ATD2013 Final: Pittsburgh AC vs. Montreal Canadiens
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05-19-2013, 05:07 AM
I voted for Kodos
Join Date: Feb 2002
Location: West Egg, New York
Originally Posted by
Any claim that Busher Jackson is even close to Andy Bathgate is an injustice. That's my point here. Bathgate >>> Jackson.
Eh, the scoring numbers are what they are. Bathgate vs. Mikhailov is actually the better comparison of wingers here. Bathgate is certainly the better scorer, but by how much? Mikhailov was the top scorer on those Soviet teams that terrorized NHL competition throughout the 70's, and he was grittier, and a much better off-puck player than Andy. Both of these wingers have been underrated to this point, for different reasons.
The 1st unit wings (and really the whole units) of these two teams are an interesting study in ATD philosophy. The wingers, specifically, were drafted quite close to one another, with Bathgate and Mikhailov going #70 / #73 and Jackson and Olmstead going #115 / #123. These selections seemed to follow two separate team-building models, the Pittsburgh model favoring maximizing talent early and backfilling with role players later, and the Montreal model favoring balance early and finishing the unit with the most talented player available.
Pittsburgh's choice of Bathgate to play with Beliveau left the AC with a top unit core that was light on grit and defense, which led to the selection of Olmstead. Montreal's selection of Mikhailov to play with Boucher left the Habs with a well balanced core, and in a position to take the most talented left winger available to round out the unit. In many ways, the wings on these lines should probably be compared as duos, as they exist in complimentary roles to one another, and the one pick led to the next.
Which pair of wings is the better of the two? Bathgate and Olmstead or Mikhailov and Jackson? I suppose it's debatable, but I think Montreal's wingers are pretty clearly the better set. The offensive gap between Jackson and Olmstead is very wide:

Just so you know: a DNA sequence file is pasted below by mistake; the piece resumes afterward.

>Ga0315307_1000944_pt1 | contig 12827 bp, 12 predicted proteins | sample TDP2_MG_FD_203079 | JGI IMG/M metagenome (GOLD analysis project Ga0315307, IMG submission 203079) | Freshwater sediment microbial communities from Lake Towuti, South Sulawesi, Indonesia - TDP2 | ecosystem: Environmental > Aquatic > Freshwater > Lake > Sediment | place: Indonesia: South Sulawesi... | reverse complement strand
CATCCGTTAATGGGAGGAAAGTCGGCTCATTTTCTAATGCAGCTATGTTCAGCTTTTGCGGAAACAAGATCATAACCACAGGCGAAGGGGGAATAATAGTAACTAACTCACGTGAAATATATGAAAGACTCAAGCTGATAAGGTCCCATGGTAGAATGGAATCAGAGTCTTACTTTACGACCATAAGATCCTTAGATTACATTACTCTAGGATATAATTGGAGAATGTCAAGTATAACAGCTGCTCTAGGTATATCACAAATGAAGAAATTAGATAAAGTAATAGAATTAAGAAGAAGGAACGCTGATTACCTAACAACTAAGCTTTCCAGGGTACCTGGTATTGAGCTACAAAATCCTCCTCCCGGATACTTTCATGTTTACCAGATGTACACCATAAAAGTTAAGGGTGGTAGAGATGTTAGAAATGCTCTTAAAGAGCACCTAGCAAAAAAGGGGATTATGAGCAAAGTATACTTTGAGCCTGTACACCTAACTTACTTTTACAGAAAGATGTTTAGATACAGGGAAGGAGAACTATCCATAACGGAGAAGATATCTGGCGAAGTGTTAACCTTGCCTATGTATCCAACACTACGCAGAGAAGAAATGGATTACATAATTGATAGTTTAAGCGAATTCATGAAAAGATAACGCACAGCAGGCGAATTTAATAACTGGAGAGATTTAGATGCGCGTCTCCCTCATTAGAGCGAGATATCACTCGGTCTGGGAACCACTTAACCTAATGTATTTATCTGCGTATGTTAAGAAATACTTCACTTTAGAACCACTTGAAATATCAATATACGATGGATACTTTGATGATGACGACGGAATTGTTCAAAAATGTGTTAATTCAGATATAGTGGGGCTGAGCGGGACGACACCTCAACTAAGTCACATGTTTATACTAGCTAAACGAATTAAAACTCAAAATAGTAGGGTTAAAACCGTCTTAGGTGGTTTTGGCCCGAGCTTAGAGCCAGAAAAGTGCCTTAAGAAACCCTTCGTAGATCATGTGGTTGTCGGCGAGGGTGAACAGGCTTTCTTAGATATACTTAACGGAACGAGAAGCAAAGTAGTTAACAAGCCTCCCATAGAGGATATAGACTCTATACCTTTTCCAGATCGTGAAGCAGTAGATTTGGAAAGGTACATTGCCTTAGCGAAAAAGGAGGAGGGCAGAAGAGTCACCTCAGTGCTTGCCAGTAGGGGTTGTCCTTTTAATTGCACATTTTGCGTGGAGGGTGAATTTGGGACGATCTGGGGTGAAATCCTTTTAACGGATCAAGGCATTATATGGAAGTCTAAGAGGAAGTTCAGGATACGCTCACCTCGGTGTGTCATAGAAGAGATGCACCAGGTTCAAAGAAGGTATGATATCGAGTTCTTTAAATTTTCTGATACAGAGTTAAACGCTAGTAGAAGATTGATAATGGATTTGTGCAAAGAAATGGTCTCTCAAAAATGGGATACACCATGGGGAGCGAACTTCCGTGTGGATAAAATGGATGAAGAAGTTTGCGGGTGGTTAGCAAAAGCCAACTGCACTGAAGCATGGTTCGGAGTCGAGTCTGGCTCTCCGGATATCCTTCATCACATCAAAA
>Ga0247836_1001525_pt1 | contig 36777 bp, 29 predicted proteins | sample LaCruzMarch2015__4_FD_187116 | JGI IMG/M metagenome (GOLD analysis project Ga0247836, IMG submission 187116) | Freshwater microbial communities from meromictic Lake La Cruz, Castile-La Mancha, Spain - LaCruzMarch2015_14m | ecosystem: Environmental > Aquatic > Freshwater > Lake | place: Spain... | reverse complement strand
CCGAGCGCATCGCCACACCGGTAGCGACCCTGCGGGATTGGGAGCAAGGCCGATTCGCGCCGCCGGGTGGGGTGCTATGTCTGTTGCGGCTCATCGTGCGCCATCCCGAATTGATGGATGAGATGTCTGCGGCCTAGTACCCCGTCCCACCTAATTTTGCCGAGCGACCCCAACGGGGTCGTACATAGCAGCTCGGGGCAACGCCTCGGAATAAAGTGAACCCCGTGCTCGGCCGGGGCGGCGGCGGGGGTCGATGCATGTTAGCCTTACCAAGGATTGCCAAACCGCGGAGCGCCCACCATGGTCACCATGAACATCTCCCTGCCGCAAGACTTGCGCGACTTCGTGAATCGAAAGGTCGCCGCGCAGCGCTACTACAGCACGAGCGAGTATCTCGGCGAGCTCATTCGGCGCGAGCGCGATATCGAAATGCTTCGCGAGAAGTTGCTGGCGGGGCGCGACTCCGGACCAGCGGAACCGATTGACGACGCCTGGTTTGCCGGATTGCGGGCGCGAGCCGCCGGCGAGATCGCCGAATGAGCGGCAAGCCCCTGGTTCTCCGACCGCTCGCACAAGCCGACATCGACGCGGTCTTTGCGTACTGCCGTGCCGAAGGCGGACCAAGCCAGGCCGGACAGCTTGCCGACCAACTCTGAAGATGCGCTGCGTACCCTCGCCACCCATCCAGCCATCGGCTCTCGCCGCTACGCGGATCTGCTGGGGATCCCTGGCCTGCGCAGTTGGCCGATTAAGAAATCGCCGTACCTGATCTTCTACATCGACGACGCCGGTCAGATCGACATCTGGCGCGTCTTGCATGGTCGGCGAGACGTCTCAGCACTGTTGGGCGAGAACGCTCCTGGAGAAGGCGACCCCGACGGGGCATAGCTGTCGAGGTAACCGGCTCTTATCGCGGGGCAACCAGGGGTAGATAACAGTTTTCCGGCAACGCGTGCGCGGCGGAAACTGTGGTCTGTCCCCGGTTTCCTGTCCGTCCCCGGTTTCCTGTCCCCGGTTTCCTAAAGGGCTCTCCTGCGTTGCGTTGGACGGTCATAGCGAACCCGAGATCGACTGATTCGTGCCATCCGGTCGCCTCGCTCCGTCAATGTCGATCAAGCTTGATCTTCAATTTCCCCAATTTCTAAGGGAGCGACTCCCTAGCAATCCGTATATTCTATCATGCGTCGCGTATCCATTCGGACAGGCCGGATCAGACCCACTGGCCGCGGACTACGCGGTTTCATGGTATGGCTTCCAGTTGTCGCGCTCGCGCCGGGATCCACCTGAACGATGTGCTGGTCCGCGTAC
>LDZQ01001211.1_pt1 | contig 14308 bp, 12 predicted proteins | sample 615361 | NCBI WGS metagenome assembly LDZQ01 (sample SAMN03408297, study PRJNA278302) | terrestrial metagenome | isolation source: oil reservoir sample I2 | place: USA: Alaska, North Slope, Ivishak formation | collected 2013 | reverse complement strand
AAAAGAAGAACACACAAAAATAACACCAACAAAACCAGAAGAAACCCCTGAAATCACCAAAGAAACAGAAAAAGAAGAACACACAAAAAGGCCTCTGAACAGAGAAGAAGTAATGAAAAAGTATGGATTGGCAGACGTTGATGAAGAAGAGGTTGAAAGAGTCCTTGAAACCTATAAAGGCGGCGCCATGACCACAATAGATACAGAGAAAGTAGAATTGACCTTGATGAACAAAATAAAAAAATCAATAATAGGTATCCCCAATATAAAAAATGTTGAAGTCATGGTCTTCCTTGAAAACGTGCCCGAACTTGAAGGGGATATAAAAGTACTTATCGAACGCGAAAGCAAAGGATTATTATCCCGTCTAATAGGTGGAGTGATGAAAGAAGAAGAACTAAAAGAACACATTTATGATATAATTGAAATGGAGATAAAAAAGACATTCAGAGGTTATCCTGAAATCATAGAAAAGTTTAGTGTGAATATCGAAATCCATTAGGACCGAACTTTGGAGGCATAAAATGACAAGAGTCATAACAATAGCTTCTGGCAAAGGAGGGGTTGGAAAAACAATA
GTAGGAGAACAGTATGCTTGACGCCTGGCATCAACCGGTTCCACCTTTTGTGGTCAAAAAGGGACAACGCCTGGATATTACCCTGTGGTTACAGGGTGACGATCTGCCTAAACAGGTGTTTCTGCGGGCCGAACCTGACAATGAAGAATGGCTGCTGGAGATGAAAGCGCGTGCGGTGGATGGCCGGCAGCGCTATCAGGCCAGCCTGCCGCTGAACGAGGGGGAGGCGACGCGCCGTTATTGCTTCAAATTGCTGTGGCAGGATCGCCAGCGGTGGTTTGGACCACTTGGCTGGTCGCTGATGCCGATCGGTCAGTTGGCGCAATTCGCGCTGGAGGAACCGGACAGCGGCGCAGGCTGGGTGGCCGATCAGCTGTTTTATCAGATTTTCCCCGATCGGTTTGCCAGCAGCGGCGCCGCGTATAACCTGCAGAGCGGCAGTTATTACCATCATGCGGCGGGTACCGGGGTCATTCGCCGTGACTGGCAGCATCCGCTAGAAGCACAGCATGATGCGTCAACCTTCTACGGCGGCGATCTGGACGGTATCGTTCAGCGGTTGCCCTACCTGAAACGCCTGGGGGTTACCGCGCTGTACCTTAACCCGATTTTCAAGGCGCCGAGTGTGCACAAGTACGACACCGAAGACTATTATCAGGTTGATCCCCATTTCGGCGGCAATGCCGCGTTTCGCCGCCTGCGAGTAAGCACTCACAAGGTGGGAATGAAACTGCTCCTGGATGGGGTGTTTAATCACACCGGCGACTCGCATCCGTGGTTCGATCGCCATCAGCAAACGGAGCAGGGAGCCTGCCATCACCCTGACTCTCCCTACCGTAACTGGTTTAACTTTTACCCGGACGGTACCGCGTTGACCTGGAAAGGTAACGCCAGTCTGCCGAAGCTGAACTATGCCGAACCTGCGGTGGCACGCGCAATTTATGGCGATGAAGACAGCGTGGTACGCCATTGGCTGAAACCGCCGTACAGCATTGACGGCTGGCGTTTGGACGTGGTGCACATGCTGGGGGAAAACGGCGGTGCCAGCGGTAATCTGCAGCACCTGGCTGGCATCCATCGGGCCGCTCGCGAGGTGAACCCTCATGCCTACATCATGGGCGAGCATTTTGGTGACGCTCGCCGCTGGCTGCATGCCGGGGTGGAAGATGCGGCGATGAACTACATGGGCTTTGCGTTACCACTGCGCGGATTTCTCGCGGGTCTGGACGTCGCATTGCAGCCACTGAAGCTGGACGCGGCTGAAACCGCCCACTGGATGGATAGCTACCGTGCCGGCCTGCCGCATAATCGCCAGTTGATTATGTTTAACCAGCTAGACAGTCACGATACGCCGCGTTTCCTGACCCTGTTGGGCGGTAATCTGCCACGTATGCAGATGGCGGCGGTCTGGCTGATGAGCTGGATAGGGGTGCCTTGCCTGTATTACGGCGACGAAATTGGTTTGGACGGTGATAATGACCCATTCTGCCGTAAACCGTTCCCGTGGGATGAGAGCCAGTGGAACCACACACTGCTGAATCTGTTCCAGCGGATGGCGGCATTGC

Top-7 weighted VsX for Left Wings (1926-2012):
Doug Bentley* **
...and that is before we get into the fact that Olmstead's peak seasons were spent as by far the worst offensive player on a line with two superstars (Lach - Richard early on, and Beliveau - Geoffrion later). Olmstead's offensive totals are as inflated by linemates as just about anyone's in history. Offensively, he is basically Bun Cook.
Using the new benchmarks for 1956-57 and 1957-58, here is how the right wings look:
Top-7 weighted VsX for Right Wings (1926-2012):
Martin St. Louis
The question here is where do we think Boris Mikhailov would fall on this list had he played in the NHL? My best guess is that he'd probably come out somewhere in the 90 range (same as Jackson, actually), between Geoffrion and Recchi in scoring terms, and may be as high as Selanne. Anything below that seems a little irrational given the fact that Mikhailov was the leading scorer on what was a really scary offensive team. Bathgate was a great scorer, but there's almost no way that he was as far ahead of Mikhailov as Jackson is of Olmstead.
Pittsburgh has an advantage on the top line by virtue of having a top-10 pick at center; there's nothing much debatable about that. Montreal's wings, however, are better on the whole.
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